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Skip cancer screenings during COVID? Doctors want patients back in routine to catch issues early
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District program manager Sophie Xie works at her desk inside the Hall County Health Department Thursday, Sept. 24, 2020. Medical professionals in the cancer field are concerned about a drop in screenings due to COVID-19, because people are nervous about being at medical facilities during the outbreak. - photo by Scott Rogers

When the COVID-19 pandemic hit, Dr. Brad Auffarth said some women fell out of the routine of receiving annual breast cancer screenings. 

“I have definitely seen several breast cancers that were from delay and they sort of got lost in the process,” Auffarth said.

Screenings of other types of cancer fell off, too.

Regarding the patients seen at Northeast Georgia Physicians Group’s radiation oncology departments in Gainesville, Toccoa and Braselton, Dr. Geoffrey Weidner said they saw 10% fewer new patients between 2019 and 2020. Since then, however, the rate of new patients has risen roughly 5%.

“Personally, I’ve seen patients in the past year end up with incurable cancers due to delays in their diagnosis or screening, so that’s why I think it’s important for the message to get out there that screening does save lives,” Weidner said.

Weidner said the cancers most proven to have better outcomes from screening are breast, colon, lung and cervical.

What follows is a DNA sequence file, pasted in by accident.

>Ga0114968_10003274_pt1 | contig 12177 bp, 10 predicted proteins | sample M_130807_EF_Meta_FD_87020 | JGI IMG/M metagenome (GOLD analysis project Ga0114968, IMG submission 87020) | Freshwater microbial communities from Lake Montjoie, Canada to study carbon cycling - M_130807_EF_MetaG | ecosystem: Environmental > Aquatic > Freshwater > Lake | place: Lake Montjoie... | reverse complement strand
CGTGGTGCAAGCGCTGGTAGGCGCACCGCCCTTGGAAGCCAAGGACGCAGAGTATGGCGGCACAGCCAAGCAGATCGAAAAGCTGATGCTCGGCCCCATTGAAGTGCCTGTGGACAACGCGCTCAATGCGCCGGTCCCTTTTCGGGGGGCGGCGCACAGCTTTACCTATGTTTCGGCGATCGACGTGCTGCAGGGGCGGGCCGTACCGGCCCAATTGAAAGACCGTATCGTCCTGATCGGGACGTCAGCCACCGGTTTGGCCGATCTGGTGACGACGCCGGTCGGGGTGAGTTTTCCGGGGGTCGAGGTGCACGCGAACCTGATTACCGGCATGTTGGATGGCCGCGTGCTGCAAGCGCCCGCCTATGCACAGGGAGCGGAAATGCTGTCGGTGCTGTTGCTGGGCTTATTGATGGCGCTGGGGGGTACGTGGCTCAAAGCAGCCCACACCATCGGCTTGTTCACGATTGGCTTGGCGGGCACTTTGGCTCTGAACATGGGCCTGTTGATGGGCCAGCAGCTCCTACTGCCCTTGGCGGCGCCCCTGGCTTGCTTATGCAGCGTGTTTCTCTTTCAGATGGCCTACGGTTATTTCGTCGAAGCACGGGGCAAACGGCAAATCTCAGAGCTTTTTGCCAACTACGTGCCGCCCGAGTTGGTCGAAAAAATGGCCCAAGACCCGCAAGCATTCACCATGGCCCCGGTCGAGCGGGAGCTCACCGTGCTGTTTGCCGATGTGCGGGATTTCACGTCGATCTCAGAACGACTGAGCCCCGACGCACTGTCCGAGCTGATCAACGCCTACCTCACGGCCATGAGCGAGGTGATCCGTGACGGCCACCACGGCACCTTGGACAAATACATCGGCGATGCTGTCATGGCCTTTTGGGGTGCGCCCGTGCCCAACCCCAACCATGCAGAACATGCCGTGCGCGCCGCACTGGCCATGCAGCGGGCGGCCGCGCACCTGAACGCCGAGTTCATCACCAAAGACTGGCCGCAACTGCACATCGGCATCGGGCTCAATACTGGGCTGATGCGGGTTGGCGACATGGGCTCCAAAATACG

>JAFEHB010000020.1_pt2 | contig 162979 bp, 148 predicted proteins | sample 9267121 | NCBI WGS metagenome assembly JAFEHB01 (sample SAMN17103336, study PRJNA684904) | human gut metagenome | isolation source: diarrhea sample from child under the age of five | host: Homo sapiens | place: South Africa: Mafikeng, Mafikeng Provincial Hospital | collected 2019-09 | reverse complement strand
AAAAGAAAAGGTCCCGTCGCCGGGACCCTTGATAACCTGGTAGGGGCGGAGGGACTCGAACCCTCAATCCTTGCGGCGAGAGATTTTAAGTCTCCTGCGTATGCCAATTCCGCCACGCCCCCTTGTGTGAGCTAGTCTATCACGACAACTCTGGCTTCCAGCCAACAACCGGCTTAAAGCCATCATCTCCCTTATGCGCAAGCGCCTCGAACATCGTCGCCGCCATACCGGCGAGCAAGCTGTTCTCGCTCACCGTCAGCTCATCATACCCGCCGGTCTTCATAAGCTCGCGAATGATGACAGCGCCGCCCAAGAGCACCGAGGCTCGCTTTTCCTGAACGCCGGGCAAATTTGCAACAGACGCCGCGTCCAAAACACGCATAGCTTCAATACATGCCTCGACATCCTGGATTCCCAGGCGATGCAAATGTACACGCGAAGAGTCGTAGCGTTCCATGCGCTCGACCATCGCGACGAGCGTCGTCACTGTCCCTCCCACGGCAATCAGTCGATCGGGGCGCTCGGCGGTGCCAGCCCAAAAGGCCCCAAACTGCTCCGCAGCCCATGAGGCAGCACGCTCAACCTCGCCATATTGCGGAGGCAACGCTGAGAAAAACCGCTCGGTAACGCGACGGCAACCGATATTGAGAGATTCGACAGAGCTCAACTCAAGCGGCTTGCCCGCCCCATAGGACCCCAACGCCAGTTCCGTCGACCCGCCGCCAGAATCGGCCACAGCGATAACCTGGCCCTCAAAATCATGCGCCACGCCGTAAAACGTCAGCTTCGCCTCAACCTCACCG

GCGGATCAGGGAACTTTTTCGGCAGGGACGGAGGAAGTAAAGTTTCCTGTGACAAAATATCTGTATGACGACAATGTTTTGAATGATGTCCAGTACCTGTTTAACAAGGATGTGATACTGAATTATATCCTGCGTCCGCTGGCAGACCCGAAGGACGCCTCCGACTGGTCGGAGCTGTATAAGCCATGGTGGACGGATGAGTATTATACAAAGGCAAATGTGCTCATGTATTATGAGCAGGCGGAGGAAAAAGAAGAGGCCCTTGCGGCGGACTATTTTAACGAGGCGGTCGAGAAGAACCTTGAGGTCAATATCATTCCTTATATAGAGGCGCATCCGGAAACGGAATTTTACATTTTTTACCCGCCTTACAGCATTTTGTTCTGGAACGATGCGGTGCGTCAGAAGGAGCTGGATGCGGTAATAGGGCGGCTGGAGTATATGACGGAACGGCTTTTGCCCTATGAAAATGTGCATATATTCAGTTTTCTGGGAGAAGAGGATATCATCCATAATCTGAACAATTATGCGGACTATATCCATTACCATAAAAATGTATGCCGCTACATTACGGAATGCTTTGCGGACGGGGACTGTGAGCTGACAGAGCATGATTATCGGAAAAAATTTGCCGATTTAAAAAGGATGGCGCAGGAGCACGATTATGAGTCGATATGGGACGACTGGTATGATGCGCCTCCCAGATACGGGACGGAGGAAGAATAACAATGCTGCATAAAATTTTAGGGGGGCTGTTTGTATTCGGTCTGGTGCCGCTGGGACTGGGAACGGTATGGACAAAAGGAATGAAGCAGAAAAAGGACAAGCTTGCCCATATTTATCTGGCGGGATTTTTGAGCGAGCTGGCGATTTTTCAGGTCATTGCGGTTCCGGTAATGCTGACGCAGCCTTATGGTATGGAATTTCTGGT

“As more people get used to the idea of COVID being around, we’re starting to see more patients come back for screening and having any cancers detected earlier when they’re more curable and require less intensive treatment,” Weidner said.

Between Longstreet Clinic and Northeast Georgia Health System, health care officials are trying to not only increase the number of breast cancer screenings but also expedite the process after a woman has received an abnormal mammogram.

Angie Caton, Northeast Georgia Medical Center’s cancer services project leader and assistant nurse manager, said the health system was approached earlier this year to be part of a nationwide program through the American Cancer Society. With $20,000 in grant funding, the goal is to increase breast cancer screening by 10% of pre-pandemic levels between June and November. That means the goal is 2,394 screening mammograms each month.

Women between the ages of 40 and 49 should receive either annual or biannual screening for breast cancer with annual screening when 50 or older, Caton said.

The health system was 27 screenings below the goal in June but exceeded the benchmark in July and August. 

Their methods have been to reduce barriers for women — whether it is language, transportation or finances — that are in high-risk populations, Caton said.

Some medical professionals have provided information in Spanish, Vietnamese, German, Russian, Ukrainian and Arabic to reach people in their native languages.

“We thought if it came from female providers speaking their language, that might be a very good thing,” Caton said.

When Auffarth started his medical practice, the rate of breast cancer in women was 1 out of 12. Now, it has grown to 1 out of 8. 

Auffarth, a Longstreet Clinic general surgeon, has taken a leadership role in advancing the breast cancer program and expediting the process.